Announcing Rally: Our benchmarking tool for Elasticsearch

Today we're excited to announce the first public release of Rally, the benchmarking tool we have been using internally in the Elasticsearch development team for a few months now.

We want to share it with the community to help you reproduce performance numbers that we publish in your own environment and to help you write your own benchmarks without worrying about lots of tiny details.

Rally's origins

Rally originates from Python scripts that drive the nightly Elasticsearch benchmarks and also Lucene's nightly benchmarks.

Elasticsearch Classic Benchmarks

The benchmarking infrastructure is a great help to avoid boiling frog problems (a.k.a. slowly decreasing performance). We are constantly improving Elasticsearch in all areas and we also care deeply about performance. Wouldn't it be great if developers could run a benchmark by themselves to see the impact of their changes early during development instead of waiting until a feature is merged to the master branch?

Developers are typically creative, so you can always write a quick and dirty script in the language of your choice, run it for your specific use case and forget about it. But how often do we really verify these numbers?

So I tried the next best thing, which is to use the existing benchmark scripts locally, but the setup involved lots of manual steps. I’ve decided to simplify installation and usage and Rally was born.

What can Rally do?

Over the last months Rally gradually supported more and more features:

We can attach so-called telemetry devices for detailed analysis of the benchmark candidate behavior. For example, Java flight recorder has already helped us to spot different problems. Here are a few examples of what you can do with Rally and the Java flight recorder telemetry device:

Allocation Profiling

Allocation Profiling with Java Mission Control

Inspecting hot classes in Elasticsearch

Inspecting hot classes in Elasticsearch with Java Mission Control

We have also added a JIT compiler telemetry device where we can inspect JIT compiler behavior, which allows us, for example, to analyze warm-up times during the benchmark. The graphics below shows the number of JIT compiler events during the benchmark:

JIT compilations over time

Evaluating the performance of such a complex system as Elasticsearch is also a very multi-dimensional problem. Whereas performance could improve in one scenario - say for searching log data - it could have a negative impact on full-text search. Therefore, we can define multiple benchmarks (called "tracks" in Rally). They are currently directly implemented in the Rally code base, but as the API is more stable, we want to separate tracks, so it is easier to define your own ones.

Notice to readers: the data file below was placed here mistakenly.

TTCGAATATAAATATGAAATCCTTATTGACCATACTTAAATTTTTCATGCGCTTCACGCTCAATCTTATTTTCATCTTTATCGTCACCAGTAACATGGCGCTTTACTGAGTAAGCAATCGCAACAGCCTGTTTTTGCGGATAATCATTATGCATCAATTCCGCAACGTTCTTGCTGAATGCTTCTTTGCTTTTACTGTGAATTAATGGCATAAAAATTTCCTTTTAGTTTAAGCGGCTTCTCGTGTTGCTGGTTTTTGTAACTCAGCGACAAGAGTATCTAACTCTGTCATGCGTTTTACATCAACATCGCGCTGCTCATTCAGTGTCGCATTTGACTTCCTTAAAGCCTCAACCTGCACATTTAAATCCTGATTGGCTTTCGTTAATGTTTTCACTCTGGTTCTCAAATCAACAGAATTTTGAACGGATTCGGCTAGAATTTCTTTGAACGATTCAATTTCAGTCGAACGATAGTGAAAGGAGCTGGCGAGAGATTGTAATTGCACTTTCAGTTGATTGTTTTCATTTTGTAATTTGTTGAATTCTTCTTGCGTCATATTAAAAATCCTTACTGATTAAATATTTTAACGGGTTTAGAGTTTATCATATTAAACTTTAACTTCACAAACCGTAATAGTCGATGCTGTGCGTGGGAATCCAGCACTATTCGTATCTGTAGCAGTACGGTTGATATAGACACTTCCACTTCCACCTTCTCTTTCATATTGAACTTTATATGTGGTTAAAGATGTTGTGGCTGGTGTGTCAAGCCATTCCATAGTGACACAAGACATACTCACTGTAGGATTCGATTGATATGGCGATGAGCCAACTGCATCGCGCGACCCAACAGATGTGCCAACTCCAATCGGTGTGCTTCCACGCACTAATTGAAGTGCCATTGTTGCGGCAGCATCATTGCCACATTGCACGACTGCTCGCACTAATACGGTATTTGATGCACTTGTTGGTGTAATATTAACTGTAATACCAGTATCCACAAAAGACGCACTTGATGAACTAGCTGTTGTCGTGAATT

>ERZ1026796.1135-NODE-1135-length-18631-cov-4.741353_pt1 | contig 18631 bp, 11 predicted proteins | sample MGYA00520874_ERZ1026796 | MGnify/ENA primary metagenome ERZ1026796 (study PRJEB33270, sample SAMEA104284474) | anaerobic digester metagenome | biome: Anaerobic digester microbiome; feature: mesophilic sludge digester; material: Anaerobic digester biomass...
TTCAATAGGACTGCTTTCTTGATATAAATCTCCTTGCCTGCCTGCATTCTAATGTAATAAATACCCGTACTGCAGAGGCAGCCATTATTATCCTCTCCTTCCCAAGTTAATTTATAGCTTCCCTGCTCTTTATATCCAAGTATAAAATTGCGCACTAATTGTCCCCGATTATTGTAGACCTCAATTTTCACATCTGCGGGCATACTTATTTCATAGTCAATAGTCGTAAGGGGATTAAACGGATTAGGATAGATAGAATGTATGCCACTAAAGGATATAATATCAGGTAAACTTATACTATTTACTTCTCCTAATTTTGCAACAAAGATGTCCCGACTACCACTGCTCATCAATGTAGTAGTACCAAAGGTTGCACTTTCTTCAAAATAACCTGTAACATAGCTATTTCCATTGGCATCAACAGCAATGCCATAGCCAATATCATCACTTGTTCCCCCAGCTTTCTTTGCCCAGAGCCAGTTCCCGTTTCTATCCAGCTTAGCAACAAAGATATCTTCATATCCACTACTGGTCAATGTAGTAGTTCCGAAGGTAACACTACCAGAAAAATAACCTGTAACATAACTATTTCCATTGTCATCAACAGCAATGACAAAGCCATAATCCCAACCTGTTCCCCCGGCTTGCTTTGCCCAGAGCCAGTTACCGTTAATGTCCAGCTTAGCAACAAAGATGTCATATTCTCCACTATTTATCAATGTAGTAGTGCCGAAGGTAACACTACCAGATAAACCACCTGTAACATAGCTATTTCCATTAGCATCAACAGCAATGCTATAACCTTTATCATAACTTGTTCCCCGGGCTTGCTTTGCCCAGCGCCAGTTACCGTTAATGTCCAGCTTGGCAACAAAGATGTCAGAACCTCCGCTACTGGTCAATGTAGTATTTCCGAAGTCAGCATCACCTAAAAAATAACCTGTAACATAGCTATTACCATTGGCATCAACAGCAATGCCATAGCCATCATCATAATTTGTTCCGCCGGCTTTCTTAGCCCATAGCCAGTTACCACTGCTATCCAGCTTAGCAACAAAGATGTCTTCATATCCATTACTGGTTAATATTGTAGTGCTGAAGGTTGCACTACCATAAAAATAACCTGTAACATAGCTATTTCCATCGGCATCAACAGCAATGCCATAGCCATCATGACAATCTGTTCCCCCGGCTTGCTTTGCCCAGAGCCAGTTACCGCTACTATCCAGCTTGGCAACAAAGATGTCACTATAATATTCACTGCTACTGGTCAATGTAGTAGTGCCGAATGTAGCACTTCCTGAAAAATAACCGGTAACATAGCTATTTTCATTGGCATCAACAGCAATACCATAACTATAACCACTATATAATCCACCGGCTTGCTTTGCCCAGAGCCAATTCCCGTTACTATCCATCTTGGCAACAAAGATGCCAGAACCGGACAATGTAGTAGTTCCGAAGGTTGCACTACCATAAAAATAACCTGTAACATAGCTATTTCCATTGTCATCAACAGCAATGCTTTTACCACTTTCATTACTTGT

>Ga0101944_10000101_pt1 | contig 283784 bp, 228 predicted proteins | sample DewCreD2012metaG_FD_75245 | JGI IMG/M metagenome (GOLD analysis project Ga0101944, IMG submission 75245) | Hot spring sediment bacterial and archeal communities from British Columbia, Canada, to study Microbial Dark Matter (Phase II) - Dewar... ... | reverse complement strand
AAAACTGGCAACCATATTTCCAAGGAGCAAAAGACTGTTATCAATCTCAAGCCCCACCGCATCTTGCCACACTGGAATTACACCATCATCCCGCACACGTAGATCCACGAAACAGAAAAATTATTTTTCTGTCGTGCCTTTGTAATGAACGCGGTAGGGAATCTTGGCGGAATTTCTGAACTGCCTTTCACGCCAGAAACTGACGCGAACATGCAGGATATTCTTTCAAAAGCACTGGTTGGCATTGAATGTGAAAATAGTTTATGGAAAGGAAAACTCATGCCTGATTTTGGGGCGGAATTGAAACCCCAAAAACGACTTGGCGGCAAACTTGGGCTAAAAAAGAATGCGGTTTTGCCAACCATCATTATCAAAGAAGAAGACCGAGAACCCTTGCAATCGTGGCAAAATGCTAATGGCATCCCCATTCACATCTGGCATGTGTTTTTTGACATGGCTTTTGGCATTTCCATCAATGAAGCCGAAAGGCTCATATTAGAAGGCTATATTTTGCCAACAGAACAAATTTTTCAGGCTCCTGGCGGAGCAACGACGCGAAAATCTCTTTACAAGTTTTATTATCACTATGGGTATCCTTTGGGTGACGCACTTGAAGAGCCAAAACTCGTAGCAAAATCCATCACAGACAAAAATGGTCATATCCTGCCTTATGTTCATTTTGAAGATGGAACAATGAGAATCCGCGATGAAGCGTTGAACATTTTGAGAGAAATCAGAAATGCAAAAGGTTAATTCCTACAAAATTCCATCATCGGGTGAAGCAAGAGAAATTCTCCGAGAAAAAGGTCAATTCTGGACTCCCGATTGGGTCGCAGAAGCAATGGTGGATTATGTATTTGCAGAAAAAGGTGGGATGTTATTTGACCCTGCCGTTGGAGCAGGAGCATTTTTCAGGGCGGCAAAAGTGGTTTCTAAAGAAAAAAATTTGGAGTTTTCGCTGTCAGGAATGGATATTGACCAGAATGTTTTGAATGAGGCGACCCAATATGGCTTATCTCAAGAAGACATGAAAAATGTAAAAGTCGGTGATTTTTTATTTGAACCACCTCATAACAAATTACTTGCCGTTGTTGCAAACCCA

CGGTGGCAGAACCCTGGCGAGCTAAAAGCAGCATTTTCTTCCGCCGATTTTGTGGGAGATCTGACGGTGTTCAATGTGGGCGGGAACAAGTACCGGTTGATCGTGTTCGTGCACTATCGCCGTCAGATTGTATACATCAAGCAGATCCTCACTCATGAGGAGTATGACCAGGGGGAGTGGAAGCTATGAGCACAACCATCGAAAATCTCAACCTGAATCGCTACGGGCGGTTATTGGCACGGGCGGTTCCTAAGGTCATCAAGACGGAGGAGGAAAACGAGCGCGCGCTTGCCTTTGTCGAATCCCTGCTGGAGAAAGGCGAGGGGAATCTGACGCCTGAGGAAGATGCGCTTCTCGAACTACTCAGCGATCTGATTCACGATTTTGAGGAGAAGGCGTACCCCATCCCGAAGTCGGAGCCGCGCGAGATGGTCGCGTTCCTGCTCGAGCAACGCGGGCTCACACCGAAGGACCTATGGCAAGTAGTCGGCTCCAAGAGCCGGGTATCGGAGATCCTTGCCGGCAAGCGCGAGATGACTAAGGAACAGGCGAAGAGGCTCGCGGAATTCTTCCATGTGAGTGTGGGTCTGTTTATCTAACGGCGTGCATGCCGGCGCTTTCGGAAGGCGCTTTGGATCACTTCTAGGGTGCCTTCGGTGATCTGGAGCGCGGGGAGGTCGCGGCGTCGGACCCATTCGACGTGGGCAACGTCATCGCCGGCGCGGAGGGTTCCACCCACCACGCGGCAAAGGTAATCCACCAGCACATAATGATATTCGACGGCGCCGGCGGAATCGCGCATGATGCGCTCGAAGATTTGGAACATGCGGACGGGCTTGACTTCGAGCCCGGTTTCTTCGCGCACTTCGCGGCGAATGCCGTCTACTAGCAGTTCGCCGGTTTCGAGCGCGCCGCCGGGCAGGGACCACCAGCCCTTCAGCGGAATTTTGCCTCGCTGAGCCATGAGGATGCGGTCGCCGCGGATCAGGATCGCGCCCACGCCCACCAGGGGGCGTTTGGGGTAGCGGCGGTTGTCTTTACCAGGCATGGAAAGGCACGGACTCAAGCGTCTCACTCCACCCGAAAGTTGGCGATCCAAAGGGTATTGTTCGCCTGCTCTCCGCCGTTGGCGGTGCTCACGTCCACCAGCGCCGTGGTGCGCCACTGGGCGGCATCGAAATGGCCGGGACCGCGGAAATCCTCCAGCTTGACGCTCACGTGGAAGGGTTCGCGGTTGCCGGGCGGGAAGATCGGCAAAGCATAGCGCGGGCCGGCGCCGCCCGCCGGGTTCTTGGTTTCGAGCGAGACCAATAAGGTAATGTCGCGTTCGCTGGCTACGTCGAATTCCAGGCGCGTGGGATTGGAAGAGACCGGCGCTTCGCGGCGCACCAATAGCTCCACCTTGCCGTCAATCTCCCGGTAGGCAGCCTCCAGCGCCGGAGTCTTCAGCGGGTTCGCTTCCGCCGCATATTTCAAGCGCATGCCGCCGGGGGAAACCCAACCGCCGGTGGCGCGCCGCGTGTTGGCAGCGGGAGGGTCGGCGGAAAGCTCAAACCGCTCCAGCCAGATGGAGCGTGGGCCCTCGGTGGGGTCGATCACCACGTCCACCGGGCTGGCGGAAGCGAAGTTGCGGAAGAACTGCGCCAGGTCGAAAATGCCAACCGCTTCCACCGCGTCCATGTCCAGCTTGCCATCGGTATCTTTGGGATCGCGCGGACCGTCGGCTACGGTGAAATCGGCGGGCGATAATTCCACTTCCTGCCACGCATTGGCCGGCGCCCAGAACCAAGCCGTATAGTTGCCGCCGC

As Rally stores all metrics data in Elasticsearch, we can easily visualize data with Kibana, such as the distribution of CPU usage during a benchmark:

CPU usage during a benchmark

In the beginning we add the benchmark data set to the index. After that we run search benchmarks. I bet you can clearly see the point in time where indexing is complete.

We have also started to run the nightly benchmarks in parallel now and provide the results as Kibana dashboard.


There is still a lot of work to do:

One major topic is to remove restrictions. We want to separate the benchmark definitions (called "tracks") from Rally itself and also allow more flexibility in the steps that Rally performs during the benchmark. Currently we support only a very limited scenario: first all documents are bulk-indexed, then we run a track-dependent number of queries. By default, we run a benchmark based on data from but further tracks are available (just issue esrally list tracks).

The second major topic is improving correctness of the measurements. We take correctness seriously and are already aware of a couple of topics that need improvement. One of the major issues that latency measurements suffer from coordinated omission. This basically means that requests that take a long time to process prevent the benchmark driver to send further requests in the meantime, so we lose measurement samples. This means that the reported latency percentile distribution appears to be better than it actually is.

Third: Rally is currently limited to single machine benchmarks, but we will allow at some point multi-machine benchmarks and early prototypes are already promising.

Running your first benchmark

After all this talking, let's see how easy is it to run a benchmark on your own machine.

Considering that you have installed all prerequisites and you have started Rally's metrics store, it is a three step process to get your first benchmark results:

pip3 install esrally
esrally configure
esrally --pipeline=from-distribution --distribution-version=5.0.0-alpha1

If you want to learn more about Rally, just head to Rally's project page, look at some issues or help us by contributing tracks or changes to Rally itself.

The image at the top of the post has been provided by Andrew Basterfield under the CC BY-SA license (original source). The image has been colorized differently than the original but is otherwise unaltered.